Survived Two Plane Crashes in a Single Day

Tuula Hyvärinen.

Tuula Hyvärinen. mbl.is/Kristinn Magnússon

Vala Hafstað

Tuula Hyvärinen, a Finnish woman, survived two plane crashes in Iceland in a single day. She is currently in Iceland, due to the publication of a book about the ordeal, which took place 40 years ago. She was interviewed by mbl.is journalist Þórunn Kristjánsdóttir.

The year was 1979. Tuula and her Finnish friend Maria Elisa Falkenberg had been working in Iceland as physical therapists since January, and before returning home in December, they decided to take a scenic flight over Southwest Iceland. They asked their friend Gérard Delavault to fly them. John Murthag Russell (usually called Russ), their friend from New Zealand, joined them on board the four-seat plane.

The crashes were reported on the front page of Morgunblaðið.

The crashes were reported on the front page of Morgunblaðið. Morgunblaðið, December 19,1979

They took off from Reykjavík Airport and flew over Gullfoss waterfall and Geysir, as well as Þingvallavatn lake. While flying over Mosfellsheiði heath, the plane crashed. All four people were severely injured. They managed to get out of the wreckage and waited for help in the cold. Snow was falling, and their radio was not working, but help finally arrived.

Rescue workers came to the scene, followed by a large US rescue helicopter. The decision was made to first fly Russ to hospital and to bring along two doctors to attend to the rest.

Rescue team at work.

Rescue team at work. mbl.is/RAX

When the helicopter finally had returned and took off again, eleven people were on board, including Tuula, Maria and Gérard, the pilot. A few minutes after takeoff, it crashed, only hundreds of meters from the first accident site. “I couldn’t believe this,” Tuula states.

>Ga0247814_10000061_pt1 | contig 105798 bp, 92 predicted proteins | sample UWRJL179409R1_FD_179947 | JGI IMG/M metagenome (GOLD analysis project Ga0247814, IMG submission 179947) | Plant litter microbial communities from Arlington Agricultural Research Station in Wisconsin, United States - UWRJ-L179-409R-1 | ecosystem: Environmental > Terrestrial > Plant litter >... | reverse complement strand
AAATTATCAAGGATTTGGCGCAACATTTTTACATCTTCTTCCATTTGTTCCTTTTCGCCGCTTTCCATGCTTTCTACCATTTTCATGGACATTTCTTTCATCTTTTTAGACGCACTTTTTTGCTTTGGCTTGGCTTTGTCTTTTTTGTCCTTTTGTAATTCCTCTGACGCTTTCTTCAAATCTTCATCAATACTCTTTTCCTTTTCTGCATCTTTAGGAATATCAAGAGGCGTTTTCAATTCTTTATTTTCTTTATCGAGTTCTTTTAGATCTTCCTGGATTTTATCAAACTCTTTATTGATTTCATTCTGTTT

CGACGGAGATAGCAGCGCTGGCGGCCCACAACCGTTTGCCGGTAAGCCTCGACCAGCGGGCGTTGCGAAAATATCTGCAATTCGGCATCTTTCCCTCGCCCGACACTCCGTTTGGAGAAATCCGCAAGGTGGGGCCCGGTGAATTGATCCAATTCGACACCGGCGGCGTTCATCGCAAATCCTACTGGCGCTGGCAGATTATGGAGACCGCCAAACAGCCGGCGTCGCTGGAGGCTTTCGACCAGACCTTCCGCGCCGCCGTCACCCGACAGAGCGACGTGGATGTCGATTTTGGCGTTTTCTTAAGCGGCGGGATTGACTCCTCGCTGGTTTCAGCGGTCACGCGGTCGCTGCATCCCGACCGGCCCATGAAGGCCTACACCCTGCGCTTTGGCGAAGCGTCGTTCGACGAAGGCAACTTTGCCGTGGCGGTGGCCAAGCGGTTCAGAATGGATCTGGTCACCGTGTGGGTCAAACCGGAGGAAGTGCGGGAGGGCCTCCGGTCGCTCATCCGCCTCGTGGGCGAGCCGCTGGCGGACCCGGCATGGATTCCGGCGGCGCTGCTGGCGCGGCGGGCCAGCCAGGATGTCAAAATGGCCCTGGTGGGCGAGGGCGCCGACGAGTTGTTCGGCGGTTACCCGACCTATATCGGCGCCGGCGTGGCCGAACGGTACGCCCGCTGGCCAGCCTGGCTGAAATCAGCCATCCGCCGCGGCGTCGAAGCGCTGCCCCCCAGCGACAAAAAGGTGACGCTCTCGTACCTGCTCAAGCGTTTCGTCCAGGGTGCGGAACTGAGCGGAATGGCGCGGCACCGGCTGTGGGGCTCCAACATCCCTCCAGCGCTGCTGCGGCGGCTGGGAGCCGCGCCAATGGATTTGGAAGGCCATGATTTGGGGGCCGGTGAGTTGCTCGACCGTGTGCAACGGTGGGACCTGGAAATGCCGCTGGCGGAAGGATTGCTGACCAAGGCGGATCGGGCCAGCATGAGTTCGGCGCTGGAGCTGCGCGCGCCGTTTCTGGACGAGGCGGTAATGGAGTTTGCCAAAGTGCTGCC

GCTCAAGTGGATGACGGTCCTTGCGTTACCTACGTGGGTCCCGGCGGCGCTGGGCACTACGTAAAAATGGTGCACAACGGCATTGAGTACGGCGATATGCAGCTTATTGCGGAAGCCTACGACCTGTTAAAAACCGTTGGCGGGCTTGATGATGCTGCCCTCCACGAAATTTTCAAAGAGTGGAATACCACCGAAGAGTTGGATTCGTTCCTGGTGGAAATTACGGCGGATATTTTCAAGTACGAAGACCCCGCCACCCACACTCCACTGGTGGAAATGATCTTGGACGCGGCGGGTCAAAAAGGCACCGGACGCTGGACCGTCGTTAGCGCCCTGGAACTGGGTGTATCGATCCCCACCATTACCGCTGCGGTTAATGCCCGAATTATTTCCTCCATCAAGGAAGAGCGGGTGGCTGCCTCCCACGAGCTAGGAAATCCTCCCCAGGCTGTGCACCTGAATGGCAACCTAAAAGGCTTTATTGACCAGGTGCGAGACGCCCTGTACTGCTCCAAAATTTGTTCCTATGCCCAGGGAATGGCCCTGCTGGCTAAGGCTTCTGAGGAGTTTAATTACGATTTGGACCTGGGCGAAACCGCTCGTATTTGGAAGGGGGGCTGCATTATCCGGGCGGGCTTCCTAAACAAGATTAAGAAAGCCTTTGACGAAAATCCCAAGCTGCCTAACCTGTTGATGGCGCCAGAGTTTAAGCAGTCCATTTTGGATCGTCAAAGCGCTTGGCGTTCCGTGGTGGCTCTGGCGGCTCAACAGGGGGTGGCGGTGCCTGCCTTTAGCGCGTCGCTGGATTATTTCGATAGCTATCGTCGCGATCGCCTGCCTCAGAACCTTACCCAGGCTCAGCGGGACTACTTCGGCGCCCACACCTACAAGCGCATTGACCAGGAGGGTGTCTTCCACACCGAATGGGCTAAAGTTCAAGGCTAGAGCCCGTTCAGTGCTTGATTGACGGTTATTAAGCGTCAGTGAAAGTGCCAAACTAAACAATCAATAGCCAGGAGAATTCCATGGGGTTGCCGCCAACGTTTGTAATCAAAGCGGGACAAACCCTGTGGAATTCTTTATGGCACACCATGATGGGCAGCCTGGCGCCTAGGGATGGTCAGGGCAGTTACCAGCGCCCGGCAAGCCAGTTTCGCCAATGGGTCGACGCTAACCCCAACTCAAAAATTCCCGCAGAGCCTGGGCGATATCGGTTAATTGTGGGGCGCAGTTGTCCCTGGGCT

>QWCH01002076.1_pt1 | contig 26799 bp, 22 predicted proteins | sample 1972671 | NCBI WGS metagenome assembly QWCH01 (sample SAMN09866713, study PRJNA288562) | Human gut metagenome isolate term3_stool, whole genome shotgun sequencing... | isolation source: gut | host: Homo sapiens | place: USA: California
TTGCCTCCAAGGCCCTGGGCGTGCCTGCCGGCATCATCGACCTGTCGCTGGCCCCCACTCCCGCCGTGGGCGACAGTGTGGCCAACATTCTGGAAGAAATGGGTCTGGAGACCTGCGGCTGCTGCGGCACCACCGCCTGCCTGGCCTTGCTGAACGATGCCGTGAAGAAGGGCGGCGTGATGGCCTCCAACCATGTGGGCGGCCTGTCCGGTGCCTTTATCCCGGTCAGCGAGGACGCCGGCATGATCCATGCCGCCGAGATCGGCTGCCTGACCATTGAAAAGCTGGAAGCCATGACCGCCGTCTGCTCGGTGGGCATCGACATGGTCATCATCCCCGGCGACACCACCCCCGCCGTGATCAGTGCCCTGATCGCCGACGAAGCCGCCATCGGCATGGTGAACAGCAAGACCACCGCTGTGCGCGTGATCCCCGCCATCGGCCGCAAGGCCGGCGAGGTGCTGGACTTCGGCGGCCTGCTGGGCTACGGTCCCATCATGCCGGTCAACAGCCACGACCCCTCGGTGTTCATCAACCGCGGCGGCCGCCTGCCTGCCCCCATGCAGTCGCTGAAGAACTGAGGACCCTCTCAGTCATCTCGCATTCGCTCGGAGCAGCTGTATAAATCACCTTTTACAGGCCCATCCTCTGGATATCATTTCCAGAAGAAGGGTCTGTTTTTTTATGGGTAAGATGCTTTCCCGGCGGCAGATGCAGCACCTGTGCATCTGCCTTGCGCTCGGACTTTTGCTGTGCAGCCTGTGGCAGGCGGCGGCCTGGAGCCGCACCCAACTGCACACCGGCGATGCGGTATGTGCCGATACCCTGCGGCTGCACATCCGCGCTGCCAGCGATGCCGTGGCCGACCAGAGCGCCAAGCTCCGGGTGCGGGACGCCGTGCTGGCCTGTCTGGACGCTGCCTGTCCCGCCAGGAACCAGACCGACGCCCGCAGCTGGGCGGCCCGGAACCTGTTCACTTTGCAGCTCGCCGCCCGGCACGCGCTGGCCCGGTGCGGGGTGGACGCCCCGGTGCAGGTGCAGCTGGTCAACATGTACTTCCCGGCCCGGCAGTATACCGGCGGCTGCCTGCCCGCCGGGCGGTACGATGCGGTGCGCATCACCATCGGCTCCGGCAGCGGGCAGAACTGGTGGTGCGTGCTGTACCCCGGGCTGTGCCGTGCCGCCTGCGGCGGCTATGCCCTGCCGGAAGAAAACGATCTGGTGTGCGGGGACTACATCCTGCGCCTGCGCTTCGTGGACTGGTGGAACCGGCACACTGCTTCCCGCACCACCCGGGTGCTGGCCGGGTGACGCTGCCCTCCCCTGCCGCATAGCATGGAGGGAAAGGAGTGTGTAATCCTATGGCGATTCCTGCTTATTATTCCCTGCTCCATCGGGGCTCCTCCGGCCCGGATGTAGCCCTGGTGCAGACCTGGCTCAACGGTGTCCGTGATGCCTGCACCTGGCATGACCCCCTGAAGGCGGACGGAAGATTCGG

She was able to get out of the wreckage, along with Maria. She was disoriented and received painkillers right away. All she remembers after that is that she refused to board an aircraft again and insisted on being transported by ambulance.

Tuula Hyvärinen and the book's author, Óttar Sveinsson.

Tuula Hyvärinen and the book's author, Óttar Sveinsson. mbl.is/Kristinn Magnússon

Fuel vapors and sparks were coming from the helicopter, creating a severe fire hazard. Thanks to Hallgrímur Skúli Karlsson, a 19-year-old rescue worker, all the people survived. He risked his life deactivating the helicopter’s rotors. He was later honored for this heroic deed.

Morgunblaðið photographer Ragnar Axelsson was among those who took part in the rescue effort. He took several pictures at the scene.

After being transported to hospital, Tuula underwent back surgery. She and her friend Maria were hospitalized for months, after which they underwent rehabilitation in Reykjavík, until they finally returned home to Finland in March, 1980.

Ragnar Axelsson, photographer for Morgunblaðið, took part in the rescue ...

Ragnar Axelsson, photographer for Morgunblaðið, took part in the rescue efforts. mbl.is/RAX

The book that just came out is written by Óttar Sveinsson. It is titled Útkall tifandi tímasprengja, (meaning Emergency Call: Ticking Time Bomb), and it is dedicated to the rescue worker Hallgrímur Skúli Karlsson, who died in 2010, and to Maria Elisa Falkenberg, who passed away in 2014.

After being contacted by Óttar, who showed interest in writing the book, Tuula called Maria’s sister to tell her the news. “This is a miracle,” the sister responded. As it turns out, she had just discovered a cassette tape, with a recording from her sister when she was in hospital in Iceland, where she describes the accident in detail. “I felt like she was talking to us from Heaven,” Tuula states. “She clearly wanted her voice to be heard.”

Tuula is still afraid to fly, and she is afraid of heights. It took her a long time to recover from the accidents – psychologically, as well as physically. She resumed working as a physical therapist half a year after the ordeal. She still needs to take painkillers for the back pain, but aside from that, she is happy. “I have two lovely daughters and two grandchildren,” she states. “I’m alive, talking to you, and life is good. This book has been a good therapy for me. I’m grateful for having had a chance to tell this story.”

Weather

Partly cloudy

Today

-3 °C

Clear sky

Later today

-2 °C

Light sleet

Tomorrow

2 °C

Warning: Yellow More